Jatbula Trail

I would highly recommend any bushwalkers persist through the booking woes and walk the Jatbula Trail. Every campsite is paradise. It has been on my wish list for a long time and when we knew we were heading up the centre I tried to book. Only 15 walkers are allowed to depart each day and when I tried in April it was full until September. When I looked at the websites of the guided walks I found they only had one or two people booked when they had up to eight spaces. There seems to be an unfair advantage for the guided companies as against individual walkers, especially ones who don’t jump on when bookings open. However they have devised a fallback system where you put your name on a reserve list and they let you know when there are vacancies. We were pleased to be offered spaces when we had been on the road for a couple of weeks. It meant we had to leave Alice Springs sooner than we would have otherwise but we didn’t want to miss out.

We caught the boat across the Katherine River early on the morning of June 6 and pushed our way through the tall spear grass. When we were unsure of the route we looked for the trusty blue triangles and we needed to search a few times in the trip. The Northern Rockhole was the first attraction but we were advised not to swim as they weren’t 99.5% sure it was free of crocodiles. We then had the biggest climb of the whole trip as we ascended to the escarpment but it was done very gently on a four wheel drive track. Soon we were at camp where we quickly met the other walkers as we set up tents and then made for the water. Pools above and below the Biddlecombe Cascades were suitable and refreshing. Another couple of walkers arrived in camp late having left at 1.00pm and walking in the heat of the day after taking up a vacancy at very short notice. The eating of dinner with a view was popular.

Due to temperatures in the high 20’s to low 30’s we were advised to start early so we were up before the sun and walking by 7 each day which meant we were in camp by lunchtime. The 2nd day meandered amongst the rocks and we spotted some of the rock art. Another pool was admired but we waited to camp for our swim. We had to cross the wide Crystal creek to see the impressive falls and used it as a rehearsal for the next day with packs. Luckily an easier crossing place was found and one of our new friends helped us across. We all bonded over shared stories and experiences.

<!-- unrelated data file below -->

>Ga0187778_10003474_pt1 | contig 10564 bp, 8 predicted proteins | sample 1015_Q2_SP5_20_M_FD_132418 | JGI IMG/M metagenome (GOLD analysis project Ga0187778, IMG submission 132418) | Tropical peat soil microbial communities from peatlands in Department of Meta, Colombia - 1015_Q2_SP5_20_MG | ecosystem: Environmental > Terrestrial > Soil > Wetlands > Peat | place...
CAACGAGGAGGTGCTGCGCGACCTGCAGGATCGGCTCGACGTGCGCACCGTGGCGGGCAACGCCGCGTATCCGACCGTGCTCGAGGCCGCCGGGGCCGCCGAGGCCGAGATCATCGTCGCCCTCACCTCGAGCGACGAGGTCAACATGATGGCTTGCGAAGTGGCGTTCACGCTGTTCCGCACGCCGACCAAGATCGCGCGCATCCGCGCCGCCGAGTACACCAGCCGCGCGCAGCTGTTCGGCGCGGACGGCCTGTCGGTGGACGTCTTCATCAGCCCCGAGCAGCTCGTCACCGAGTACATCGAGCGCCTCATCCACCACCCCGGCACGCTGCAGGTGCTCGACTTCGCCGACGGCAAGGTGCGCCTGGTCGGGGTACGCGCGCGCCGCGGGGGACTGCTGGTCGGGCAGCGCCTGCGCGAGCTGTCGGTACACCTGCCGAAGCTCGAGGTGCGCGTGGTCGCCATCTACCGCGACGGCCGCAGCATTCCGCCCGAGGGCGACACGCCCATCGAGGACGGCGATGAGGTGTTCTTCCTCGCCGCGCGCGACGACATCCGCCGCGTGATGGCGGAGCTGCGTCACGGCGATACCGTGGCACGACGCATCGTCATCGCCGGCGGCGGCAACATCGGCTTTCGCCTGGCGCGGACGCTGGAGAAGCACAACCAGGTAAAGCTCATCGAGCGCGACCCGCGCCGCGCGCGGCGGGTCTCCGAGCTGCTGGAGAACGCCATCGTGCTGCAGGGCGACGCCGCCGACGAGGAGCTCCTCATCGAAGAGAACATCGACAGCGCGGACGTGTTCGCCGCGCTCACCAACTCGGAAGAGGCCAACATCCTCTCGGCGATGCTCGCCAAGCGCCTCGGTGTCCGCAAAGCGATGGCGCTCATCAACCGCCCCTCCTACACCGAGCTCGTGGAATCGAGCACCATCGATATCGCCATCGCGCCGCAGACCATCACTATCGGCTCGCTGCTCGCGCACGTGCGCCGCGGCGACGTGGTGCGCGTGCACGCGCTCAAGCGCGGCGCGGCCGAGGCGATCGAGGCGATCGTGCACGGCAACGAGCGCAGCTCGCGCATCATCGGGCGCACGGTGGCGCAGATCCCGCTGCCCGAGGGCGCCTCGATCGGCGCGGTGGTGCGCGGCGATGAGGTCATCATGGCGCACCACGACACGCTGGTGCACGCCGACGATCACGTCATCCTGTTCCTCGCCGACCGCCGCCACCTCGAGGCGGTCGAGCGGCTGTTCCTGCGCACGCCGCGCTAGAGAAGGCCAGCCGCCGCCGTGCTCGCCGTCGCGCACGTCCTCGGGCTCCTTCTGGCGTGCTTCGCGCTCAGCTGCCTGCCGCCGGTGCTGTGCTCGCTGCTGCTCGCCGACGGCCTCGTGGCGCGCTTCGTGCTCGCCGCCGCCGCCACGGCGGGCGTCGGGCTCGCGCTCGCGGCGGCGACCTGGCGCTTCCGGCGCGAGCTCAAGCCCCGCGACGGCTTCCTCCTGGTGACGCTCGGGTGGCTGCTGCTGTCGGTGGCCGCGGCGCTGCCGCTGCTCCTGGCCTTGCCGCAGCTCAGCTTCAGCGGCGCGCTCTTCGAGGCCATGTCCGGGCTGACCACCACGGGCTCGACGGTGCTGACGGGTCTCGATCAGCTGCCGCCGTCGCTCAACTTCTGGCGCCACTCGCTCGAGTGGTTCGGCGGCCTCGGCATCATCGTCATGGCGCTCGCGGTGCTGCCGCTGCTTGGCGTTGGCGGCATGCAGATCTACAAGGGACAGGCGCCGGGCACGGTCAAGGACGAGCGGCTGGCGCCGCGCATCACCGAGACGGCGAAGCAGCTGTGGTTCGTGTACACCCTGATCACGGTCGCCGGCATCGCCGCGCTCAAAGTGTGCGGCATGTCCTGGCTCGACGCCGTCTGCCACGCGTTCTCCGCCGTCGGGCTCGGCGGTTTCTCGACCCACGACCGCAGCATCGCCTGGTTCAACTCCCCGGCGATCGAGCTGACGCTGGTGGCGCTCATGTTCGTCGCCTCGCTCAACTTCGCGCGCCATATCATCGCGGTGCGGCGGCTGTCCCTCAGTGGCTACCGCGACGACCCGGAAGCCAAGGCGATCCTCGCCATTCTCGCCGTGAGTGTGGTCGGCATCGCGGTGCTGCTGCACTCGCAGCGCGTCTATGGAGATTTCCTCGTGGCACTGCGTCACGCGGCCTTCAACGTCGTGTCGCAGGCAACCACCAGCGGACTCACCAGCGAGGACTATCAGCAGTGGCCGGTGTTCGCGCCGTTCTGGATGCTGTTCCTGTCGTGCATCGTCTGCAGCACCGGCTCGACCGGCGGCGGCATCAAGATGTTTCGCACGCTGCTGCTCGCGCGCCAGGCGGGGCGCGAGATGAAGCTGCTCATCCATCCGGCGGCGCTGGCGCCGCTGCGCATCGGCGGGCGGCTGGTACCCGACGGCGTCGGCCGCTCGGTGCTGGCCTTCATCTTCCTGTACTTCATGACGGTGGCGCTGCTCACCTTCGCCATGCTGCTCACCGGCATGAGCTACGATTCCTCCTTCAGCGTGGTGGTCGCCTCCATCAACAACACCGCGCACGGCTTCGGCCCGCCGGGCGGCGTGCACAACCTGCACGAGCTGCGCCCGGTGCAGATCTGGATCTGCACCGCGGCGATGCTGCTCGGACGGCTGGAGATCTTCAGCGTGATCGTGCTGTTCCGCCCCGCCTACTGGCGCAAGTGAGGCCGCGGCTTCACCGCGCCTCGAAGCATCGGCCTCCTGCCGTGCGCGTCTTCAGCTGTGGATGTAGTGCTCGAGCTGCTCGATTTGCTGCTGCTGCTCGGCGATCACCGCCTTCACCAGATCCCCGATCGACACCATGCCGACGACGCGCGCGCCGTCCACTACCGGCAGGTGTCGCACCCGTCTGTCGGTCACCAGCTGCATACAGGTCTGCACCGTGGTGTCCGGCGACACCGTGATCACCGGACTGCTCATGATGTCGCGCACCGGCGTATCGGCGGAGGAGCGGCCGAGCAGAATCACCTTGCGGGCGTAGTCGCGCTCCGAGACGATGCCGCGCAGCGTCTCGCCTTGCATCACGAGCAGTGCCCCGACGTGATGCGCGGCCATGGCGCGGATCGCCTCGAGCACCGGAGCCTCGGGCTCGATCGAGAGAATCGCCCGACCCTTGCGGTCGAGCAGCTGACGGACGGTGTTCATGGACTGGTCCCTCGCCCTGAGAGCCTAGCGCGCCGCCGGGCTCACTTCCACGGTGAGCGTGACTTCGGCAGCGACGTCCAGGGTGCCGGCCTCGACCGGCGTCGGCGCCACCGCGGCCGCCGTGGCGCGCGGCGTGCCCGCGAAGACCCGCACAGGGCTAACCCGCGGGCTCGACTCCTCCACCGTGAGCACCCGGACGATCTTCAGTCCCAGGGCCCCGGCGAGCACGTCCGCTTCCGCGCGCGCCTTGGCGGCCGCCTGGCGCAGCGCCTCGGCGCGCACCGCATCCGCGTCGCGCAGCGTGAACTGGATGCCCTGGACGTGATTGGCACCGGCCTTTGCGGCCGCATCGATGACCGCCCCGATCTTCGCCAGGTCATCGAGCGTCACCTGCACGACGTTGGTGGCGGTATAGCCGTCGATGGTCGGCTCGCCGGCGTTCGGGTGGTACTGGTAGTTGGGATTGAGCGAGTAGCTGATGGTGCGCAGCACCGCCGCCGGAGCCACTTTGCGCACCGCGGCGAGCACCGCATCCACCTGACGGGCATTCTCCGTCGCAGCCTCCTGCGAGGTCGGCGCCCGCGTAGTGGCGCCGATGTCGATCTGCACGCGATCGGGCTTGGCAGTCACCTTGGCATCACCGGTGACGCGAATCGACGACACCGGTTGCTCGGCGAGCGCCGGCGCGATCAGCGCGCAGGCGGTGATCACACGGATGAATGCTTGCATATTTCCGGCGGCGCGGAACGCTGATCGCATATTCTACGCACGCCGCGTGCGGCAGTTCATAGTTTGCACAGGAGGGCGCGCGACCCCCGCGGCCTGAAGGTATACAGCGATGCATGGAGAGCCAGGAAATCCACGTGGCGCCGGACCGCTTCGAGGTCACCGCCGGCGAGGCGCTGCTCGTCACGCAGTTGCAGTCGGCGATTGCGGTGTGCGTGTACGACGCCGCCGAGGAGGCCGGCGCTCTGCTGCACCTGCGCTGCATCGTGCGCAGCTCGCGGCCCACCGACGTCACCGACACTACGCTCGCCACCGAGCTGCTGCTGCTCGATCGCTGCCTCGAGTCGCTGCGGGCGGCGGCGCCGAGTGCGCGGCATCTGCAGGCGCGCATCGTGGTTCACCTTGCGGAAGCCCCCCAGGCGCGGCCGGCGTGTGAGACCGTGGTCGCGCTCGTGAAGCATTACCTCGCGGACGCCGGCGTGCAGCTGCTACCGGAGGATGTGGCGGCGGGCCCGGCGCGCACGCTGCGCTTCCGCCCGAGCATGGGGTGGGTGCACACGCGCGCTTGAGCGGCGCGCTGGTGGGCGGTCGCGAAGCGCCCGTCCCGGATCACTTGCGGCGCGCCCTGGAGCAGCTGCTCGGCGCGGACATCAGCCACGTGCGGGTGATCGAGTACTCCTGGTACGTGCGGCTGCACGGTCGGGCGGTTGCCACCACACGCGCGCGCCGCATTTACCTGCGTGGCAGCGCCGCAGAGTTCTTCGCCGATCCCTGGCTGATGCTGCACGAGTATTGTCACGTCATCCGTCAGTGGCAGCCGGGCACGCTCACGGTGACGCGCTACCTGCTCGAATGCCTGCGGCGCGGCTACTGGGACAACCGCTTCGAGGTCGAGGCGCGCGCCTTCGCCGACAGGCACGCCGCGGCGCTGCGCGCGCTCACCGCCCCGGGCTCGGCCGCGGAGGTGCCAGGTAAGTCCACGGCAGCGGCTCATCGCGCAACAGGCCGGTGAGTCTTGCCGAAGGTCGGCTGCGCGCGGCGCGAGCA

More easy walking across the plateau dodging termite mounds and following blue triangles. A highlight of the walk is to visit the Amphitheatre, an enclosed gorge with rock paintings. It was made easy with a staircase leading us down. A view across to 17 Mile Ck Falls and we knew that camp was near. We spent the afternoon exploring up and down the creek and invading the Gecko (guided group) camp. We had the best views over the falls and down the valley watching the sun set and the full moon rising.

The next day was the big 17km day and we were all up super early with some of us leaving by torchlight. The problem with that is we found ourselves following the triangles to the helipad. Clouds had come over in the night and provided a glorious sunrise. They also hung around and blocked the sun making for a much cooler day. We enjoyed the walking as we left the plateau and walked through greener countryside as we approached Edith River. We were surprised when we arrived at the crossing at 10.30. Some had an early lunch and we continued on downstream. We finished walking through boggy grass but it was only half way up the boots and never bottomless holes like Tasmania. We had to cross the river above Sandy Pool on a rock bar which quickly became notorious claiming three of the walkers slipping while crossing. A huge pool beckoned for swimming while the rock pools at the crossing were also popular.

Our group that started as five groups of walkers and had become a group of 11 was starting to break up the next day as two had to leave and miss the last camp. More grass, scrub and bogs led us to Sweetwater Pool, another huge pool by rocks. We had to share it with day walkers and people who had walked in to stay the night. We were farewelled with an amazing sunset and then a very easy last day before final goodbyes at Edith Falls.

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